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What’s that smell?

Perfume and fragrance counterfeiting poses a real threat to consumers

Commercial fragrances and perfumes are big business, and the multibillion-dollar industry attracts its fair share of dodgy practices and outright fraudulent activity. Here we look at the difference between knockoffs and counterfeit products, and why the big perfume houses have such difficulty protecting their brands.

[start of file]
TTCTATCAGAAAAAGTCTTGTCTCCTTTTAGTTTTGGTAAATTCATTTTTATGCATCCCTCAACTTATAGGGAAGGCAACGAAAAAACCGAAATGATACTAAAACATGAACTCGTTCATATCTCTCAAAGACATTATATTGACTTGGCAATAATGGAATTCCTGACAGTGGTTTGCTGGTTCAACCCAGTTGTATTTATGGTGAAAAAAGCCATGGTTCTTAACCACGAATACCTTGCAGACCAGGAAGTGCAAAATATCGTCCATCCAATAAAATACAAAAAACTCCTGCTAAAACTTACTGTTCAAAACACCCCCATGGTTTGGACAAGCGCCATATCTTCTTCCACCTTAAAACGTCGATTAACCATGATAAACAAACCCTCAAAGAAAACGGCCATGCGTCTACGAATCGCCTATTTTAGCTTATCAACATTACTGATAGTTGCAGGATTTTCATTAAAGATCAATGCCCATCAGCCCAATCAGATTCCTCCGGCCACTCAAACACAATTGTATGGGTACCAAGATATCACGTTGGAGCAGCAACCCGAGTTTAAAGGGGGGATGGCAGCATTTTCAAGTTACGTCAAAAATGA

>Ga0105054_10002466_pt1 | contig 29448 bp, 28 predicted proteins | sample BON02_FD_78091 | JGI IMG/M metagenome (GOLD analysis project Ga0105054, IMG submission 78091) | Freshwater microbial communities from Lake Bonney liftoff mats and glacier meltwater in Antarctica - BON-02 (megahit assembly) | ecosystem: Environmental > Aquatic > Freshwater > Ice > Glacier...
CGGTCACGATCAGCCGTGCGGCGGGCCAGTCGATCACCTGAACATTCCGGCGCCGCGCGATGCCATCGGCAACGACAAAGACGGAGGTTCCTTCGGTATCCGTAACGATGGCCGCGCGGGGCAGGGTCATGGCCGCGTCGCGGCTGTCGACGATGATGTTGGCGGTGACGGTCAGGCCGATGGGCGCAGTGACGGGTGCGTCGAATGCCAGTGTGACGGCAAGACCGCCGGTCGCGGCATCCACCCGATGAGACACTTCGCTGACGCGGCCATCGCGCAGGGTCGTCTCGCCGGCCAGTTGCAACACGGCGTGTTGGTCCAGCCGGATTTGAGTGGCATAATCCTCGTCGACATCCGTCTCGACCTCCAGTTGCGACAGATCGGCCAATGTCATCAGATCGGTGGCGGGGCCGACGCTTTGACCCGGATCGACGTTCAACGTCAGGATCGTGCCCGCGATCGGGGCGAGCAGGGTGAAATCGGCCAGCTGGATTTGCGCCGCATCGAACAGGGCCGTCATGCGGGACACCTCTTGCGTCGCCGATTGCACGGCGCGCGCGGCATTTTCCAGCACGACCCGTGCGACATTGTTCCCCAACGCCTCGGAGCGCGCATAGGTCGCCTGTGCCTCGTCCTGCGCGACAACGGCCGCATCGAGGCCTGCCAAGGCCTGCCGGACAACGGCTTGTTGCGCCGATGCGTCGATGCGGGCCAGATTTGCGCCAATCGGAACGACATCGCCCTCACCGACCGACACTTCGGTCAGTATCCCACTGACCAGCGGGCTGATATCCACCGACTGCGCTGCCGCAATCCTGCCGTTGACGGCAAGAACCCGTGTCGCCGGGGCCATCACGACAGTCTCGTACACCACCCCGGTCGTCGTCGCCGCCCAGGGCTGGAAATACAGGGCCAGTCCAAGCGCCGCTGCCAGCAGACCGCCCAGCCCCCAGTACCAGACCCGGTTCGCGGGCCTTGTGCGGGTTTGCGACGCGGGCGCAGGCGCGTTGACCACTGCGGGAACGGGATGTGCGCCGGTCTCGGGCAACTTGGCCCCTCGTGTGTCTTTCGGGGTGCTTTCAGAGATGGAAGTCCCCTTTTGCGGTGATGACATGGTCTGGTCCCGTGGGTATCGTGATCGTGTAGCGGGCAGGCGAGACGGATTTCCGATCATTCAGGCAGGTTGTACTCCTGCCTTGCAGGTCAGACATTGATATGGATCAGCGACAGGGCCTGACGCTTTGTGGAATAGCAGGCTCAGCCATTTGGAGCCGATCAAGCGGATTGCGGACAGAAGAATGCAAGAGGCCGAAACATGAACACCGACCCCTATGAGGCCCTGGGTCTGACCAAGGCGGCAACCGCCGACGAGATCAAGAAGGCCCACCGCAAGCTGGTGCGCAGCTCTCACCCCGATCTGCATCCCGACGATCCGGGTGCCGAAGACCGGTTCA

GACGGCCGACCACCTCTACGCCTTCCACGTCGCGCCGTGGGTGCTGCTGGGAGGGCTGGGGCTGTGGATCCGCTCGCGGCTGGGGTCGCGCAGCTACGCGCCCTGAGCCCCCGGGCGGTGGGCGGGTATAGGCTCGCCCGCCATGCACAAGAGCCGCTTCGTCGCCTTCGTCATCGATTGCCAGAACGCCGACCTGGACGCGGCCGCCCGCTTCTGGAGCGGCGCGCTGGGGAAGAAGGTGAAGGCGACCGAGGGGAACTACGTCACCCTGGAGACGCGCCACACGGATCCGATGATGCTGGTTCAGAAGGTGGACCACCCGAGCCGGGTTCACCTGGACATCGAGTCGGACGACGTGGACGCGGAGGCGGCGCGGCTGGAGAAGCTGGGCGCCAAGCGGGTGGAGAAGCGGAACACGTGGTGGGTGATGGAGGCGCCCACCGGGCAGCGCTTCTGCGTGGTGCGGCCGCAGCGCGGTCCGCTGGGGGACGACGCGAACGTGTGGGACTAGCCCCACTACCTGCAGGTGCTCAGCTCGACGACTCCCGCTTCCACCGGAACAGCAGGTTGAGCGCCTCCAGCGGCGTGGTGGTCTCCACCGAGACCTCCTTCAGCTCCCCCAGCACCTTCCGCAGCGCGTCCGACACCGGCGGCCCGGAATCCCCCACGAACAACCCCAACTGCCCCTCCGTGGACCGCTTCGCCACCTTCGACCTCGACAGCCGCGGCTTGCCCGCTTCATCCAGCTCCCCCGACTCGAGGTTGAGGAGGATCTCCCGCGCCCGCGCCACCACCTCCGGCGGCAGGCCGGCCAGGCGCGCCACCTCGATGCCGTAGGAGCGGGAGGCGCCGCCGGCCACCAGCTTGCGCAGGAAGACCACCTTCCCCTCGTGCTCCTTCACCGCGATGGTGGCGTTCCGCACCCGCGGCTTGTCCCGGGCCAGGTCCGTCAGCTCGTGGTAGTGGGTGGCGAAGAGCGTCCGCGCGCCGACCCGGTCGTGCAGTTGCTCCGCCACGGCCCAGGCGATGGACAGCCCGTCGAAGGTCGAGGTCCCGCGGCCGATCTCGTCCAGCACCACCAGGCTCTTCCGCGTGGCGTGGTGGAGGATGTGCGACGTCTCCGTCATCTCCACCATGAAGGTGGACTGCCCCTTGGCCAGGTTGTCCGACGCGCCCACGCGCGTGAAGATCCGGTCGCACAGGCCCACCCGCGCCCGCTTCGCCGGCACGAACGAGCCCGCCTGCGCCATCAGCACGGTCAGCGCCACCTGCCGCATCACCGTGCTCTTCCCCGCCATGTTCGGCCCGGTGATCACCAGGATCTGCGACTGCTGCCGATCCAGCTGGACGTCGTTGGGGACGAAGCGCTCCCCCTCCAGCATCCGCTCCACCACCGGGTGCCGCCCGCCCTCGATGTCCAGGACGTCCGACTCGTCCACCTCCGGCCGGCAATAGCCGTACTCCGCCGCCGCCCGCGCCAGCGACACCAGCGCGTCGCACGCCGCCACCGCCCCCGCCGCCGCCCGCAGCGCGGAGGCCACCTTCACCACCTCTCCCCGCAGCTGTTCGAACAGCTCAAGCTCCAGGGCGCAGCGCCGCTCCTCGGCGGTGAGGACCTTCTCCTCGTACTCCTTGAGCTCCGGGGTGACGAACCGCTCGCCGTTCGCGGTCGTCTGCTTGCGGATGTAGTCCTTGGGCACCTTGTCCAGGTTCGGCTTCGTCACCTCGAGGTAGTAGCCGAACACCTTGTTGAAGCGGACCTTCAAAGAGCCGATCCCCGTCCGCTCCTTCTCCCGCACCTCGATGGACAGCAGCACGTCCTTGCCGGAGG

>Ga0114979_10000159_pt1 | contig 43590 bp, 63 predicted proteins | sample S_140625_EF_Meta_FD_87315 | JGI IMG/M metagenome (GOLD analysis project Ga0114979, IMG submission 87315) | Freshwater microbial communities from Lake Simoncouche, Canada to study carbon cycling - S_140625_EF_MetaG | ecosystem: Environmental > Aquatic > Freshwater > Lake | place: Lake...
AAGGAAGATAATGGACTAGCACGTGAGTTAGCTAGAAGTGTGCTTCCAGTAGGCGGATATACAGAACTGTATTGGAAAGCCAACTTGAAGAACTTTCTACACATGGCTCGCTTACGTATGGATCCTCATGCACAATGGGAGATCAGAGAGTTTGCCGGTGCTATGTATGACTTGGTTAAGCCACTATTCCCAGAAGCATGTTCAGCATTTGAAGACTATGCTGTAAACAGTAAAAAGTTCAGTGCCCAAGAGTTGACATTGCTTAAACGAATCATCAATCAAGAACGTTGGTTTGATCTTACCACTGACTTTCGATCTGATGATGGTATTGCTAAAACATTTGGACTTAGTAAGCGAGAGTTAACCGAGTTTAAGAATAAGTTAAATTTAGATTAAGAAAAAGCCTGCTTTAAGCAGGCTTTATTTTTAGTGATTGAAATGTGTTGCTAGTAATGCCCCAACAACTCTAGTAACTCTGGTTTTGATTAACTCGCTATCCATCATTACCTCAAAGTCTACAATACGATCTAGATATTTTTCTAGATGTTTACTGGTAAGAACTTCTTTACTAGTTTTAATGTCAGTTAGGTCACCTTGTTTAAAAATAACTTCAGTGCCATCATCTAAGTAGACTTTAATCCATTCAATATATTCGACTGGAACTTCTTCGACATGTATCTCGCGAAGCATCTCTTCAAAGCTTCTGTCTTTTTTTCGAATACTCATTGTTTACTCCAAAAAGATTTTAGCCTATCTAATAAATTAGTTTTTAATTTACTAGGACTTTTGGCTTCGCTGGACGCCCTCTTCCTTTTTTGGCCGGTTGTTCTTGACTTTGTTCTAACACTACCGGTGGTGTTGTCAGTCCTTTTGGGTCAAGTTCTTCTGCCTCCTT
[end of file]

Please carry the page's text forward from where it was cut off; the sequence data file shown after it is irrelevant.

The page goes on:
In the 1990s, a Belgian fragrance manufacturer called Bellure began producing replica fragrances of several perfumes made by French cosmetic giant L’Oreal. The idea was to sell fragrances that smelled like some of L’Oreal’s top brands to consumers who lacked the funds to buy the more luxurious French names. Bellure marketed the perfumes in supermarkets and discount stores. The company even said they were imitations of L’Oreal perfumes and used similar packaging. 

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